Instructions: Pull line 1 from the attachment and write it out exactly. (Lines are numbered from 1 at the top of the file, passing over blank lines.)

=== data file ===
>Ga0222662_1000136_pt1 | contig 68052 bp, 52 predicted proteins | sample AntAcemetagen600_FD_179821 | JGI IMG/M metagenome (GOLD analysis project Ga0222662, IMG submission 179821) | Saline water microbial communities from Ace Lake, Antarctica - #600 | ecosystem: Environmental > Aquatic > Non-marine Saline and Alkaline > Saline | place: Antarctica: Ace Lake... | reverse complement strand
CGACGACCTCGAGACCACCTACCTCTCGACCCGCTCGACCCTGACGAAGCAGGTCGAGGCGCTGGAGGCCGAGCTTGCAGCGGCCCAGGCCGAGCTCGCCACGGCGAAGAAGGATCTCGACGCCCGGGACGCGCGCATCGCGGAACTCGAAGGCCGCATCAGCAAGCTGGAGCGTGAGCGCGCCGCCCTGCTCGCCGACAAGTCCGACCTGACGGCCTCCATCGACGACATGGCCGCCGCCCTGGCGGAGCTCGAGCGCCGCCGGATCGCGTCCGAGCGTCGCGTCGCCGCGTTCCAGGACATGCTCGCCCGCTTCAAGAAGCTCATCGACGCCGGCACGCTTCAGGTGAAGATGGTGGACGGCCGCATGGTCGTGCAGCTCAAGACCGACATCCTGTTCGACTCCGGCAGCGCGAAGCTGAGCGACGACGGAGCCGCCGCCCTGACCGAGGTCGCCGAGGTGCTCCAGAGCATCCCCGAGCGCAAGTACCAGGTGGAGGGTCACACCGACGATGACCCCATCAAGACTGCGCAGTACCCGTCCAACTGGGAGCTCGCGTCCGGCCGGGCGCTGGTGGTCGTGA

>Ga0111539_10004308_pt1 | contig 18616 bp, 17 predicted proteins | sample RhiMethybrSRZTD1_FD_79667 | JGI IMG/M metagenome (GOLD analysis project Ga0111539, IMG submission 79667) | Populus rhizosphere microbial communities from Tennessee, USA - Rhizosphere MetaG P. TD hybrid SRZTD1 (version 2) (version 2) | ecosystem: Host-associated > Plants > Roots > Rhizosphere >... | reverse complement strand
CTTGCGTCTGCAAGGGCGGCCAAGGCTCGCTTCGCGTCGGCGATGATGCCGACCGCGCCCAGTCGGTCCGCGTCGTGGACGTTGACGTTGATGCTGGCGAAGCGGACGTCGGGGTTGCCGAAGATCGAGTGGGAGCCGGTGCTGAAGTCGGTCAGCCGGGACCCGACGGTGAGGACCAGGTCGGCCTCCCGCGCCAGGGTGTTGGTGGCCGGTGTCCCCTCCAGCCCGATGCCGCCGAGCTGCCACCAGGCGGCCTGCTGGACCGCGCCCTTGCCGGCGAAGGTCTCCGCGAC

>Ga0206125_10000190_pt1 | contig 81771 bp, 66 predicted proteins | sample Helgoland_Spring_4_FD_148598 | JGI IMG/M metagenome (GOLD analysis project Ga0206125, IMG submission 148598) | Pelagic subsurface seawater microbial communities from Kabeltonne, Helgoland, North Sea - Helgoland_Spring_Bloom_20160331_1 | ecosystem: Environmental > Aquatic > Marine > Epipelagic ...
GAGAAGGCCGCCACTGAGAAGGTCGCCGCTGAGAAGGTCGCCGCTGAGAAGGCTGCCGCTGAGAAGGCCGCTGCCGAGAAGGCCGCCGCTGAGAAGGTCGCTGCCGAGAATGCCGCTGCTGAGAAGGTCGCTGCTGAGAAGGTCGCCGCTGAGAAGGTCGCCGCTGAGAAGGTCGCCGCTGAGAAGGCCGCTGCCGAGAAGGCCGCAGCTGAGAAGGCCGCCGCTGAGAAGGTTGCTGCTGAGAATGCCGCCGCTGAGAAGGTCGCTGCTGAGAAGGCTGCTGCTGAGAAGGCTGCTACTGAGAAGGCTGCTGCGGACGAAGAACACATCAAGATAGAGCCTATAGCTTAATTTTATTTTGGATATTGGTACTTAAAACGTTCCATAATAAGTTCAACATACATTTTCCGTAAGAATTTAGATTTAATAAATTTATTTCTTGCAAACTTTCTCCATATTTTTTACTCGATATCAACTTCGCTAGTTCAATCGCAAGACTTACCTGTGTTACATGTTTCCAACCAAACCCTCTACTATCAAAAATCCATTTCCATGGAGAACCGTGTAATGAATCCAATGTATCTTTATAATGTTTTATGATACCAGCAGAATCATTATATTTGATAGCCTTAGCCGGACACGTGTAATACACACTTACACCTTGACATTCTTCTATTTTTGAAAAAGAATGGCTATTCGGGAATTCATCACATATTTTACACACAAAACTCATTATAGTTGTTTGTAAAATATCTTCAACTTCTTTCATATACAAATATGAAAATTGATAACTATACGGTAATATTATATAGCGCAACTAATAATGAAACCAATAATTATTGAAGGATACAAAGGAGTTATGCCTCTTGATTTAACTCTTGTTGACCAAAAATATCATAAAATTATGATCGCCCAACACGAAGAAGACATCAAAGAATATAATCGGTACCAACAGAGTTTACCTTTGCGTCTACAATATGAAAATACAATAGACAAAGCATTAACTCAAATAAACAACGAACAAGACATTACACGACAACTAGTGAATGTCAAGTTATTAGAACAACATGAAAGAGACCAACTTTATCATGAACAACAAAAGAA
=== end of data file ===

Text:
>Ga0222662_1000136_pt1 | contig 68052 bp, 52 predicted proteins | sample AntAcemetagen600_FD_179821 | JGI IMG/M metagenome (GOLD analysis project Ga0222662, IMG submission 179821) | Saline water microbial communities from Ace Lake, Antarctica - #600 | ecosystem: Environmental > Aquatic > Non-marine Saline and Alkaline > Saline | place: Antarctica: Ace Lake... | reverse complement strand